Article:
What’s on your list for your grandmother this year? A new Christmas sweater, framed photos of the grandkids, a new pair of readers?
Forget that. Grandma needs a tablet.
I’ve thought this for some time, but this year I purchased one for my mom’s 85th birthday. She lives in Las Vegas and was coming to visit so I knew I would have a couple of weeks to nudge her toward it and train her on it.
Here are a few reasons why a high tech tablet is the perfect gift for your low-tech seniors.
1. They aren’t computers. Computers are confusing. Most seniors won’t understand the ins and outs of basic computing. The Windows error messages are baffling and just try walking your mom through some troubleshooting on the phone! But tablets are easy so long as you put it into “set it and forget it” mode. I had two weeks with the Kindle HDX 8.9” tablet I bought my mother. I added in a keyboard case so she wouldn’t even briefly face the challenge of typing on the virtual keyboard.
I set up the applications she would use - a bridge game, some bookmarks (including one to yours truly’s Digital Maven page on the UBJ website!), a borrowed mystery from the Kindle Lending Library, a reading application (Flipboard), Skype and her email. I connected the Bluetooth keyboard for her and established all her settings and defaults.
Now it is truly press and play. The gratification is instant and the self contained applications she would be most likely to use are right in front of her.
2. Designed for reading. At a certain age, it is most likely that your parents or grandparents grew up reading newspapers and magazines. They still want to do that, but their vision may be failing, the newspaper is cumbersome, magazines are expensive, books are heavy, hard to manage and costly. Sure, they could read all these things on their computers, but click on a photo and it’s really a video that demands a new driver or application to run. Or “your version of java-flash-silverlight is out of date.”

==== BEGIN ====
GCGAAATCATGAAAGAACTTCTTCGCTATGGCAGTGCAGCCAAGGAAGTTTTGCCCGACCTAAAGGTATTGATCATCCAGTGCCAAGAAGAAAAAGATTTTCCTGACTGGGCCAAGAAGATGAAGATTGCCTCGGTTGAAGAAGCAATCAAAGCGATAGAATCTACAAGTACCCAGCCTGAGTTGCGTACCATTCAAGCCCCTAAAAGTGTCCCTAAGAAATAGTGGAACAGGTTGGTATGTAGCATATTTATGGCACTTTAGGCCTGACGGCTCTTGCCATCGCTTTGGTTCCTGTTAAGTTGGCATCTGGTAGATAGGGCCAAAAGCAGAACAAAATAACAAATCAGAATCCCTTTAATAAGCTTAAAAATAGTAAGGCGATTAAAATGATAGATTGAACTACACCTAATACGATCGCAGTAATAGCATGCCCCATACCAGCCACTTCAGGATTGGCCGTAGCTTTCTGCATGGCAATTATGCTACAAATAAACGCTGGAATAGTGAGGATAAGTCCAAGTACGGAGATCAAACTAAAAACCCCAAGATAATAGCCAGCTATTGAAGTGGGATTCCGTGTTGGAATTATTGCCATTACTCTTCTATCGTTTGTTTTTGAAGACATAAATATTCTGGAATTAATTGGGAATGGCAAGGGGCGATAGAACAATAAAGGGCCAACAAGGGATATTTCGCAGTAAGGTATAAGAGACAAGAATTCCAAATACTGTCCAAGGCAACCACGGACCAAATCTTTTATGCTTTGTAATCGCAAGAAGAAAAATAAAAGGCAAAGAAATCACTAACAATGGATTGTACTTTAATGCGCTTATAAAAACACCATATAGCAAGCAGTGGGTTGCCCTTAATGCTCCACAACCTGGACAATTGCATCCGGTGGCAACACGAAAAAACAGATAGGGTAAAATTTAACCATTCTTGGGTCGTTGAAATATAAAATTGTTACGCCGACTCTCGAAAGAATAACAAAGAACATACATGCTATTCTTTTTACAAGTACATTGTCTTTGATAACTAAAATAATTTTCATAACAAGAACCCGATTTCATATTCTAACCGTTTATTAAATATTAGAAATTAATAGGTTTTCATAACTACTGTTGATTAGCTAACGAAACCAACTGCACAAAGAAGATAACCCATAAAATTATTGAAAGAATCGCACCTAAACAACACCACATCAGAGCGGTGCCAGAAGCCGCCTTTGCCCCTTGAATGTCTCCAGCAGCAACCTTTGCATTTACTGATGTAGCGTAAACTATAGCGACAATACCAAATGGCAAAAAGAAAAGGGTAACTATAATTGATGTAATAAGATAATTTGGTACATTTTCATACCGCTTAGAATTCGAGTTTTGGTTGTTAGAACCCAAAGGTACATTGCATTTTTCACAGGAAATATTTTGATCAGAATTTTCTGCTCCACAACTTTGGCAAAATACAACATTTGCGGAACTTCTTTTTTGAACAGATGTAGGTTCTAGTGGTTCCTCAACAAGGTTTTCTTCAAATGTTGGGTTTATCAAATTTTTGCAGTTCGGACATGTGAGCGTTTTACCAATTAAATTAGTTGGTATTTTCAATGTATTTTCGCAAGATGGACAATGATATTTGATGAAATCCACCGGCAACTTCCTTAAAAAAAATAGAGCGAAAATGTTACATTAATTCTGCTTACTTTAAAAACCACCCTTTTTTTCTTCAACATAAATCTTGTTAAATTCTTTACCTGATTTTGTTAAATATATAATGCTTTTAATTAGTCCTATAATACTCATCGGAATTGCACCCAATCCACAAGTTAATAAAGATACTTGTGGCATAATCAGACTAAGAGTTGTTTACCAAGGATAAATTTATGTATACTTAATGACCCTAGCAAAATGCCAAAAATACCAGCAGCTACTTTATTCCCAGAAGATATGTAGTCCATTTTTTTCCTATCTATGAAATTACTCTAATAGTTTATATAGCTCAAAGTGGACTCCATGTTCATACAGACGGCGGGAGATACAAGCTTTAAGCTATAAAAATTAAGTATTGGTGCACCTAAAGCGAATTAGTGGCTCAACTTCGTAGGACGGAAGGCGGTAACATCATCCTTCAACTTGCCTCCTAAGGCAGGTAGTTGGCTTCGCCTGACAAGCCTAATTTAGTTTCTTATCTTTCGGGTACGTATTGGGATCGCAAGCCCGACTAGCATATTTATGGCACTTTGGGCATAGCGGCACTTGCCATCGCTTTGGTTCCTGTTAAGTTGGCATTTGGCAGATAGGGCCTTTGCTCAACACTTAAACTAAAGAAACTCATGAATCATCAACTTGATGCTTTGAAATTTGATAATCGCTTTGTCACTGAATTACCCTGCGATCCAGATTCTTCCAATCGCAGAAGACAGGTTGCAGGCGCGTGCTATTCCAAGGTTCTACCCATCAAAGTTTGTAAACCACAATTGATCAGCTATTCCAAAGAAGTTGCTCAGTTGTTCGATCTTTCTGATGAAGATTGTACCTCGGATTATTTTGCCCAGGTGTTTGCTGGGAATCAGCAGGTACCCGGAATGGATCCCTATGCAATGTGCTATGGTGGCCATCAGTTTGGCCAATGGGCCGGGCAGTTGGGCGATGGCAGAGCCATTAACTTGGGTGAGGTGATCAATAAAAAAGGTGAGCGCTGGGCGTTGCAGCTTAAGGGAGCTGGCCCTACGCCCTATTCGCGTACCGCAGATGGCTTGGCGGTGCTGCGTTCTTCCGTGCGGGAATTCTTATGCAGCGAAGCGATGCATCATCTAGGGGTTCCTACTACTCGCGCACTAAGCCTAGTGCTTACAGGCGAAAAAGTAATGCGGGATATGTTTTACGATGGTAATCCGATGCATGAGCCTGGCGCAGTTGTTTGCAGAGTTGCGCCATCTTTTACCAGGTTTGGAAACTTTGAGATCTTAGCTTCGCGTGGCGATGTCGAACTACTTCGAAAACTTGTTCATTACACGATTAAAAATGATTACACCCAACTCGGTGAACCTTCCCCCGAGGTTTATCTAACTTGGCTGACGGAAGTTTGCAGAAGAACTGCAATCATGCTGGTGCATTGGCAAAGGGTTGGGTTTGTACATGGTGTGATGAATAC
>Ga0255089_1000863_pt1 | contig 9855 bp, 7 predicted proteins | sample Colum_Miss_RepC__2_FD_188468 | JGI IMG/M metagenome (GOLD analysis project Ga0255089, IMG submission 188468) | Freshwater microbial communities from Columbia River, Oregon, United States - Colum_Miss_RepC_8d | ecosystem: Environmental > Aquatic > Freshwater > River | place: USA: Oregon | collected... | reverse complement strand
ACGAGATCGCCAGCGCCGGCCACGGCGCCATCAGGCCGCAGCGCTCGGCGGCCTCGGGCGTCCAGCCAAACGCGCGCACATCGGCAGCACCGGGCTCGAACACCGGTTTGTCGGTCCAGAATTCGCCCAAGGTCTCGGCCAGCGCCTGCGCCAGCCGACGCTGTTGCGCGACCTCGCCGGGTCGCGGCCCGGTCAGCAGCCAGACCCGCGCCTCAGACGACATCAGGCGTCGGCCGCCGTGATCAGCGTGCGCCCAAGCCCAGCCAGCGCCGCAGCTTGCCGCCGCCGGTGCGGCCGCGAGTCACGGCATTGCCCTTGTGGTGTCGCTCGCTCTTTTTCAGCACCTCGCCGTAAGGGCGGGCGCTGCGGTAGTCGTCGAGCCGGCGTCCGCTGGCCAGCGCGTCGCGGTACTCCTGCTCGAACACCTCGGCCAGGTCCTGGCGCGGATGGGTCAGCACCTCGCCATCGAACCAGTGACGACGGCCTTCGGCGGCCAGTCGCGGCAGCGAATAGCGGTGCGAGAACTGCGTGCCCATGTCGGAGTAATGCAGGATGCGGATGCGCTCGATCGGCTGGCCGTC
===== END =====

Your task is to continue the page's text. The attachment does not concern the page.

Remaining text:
You can argue about whether tablets are work tools, but there’s no better way to read. The touch interface is intuitive, like turning the pages of a book or magazine. The hyperlinked articles are easy to get to and the rich content is more accessible on a tablet where the applications are integrated than on a computer.
Amazon prime members can borrow books for free from the Kindle Owners Lending Library (you only need a Kindle App) and most public libraries now offer digital books as well. This appeals to the frugal side.
Most newspapers and magazines require digital subscriptions but check out apps like Next Issue as a fairly cost-effective way to get a variety of magazines on your tablet.
3. Keeping in touch. You may have struggled with this same issue: You email photos or video links to your parent(s) only to hear “I can’t open these.” I would try to understand why just double clicking didn’t work, but without being right there to show here, we just couldn’t get over what were probably small technical issues. Still once she perceived something to be difficult, she stopped trying. Tablets with integrated applications in the operating system take the muss and fuss of sharing photos and videos out of the mix. Link-click-open-watch-delete. Instant gratification. Ahhhhh.
Video calling on Skype, OoVoo or Facetime, depending on the device is easier than dialing the phone and the instant gratification of seeing each other will buy you extra points for a long time.
I don’t know about you but being a few thousand miles away from my mom is hard, so I like to see her when we talk.
Every tablet is going to pretty much have the same basic operational functionality. Personal preference or affiliation might be a differentiator, but I choose the Kindle HDX primarily because of the “mayday” button - live customer service at the press of a button.
Two minutes ago, I walked into the kitchen to see how she was doing and found her doing the crossword on the tablet - an application I installed for her but hadn’t even shown her how to use yet.
I do believe we have a winner!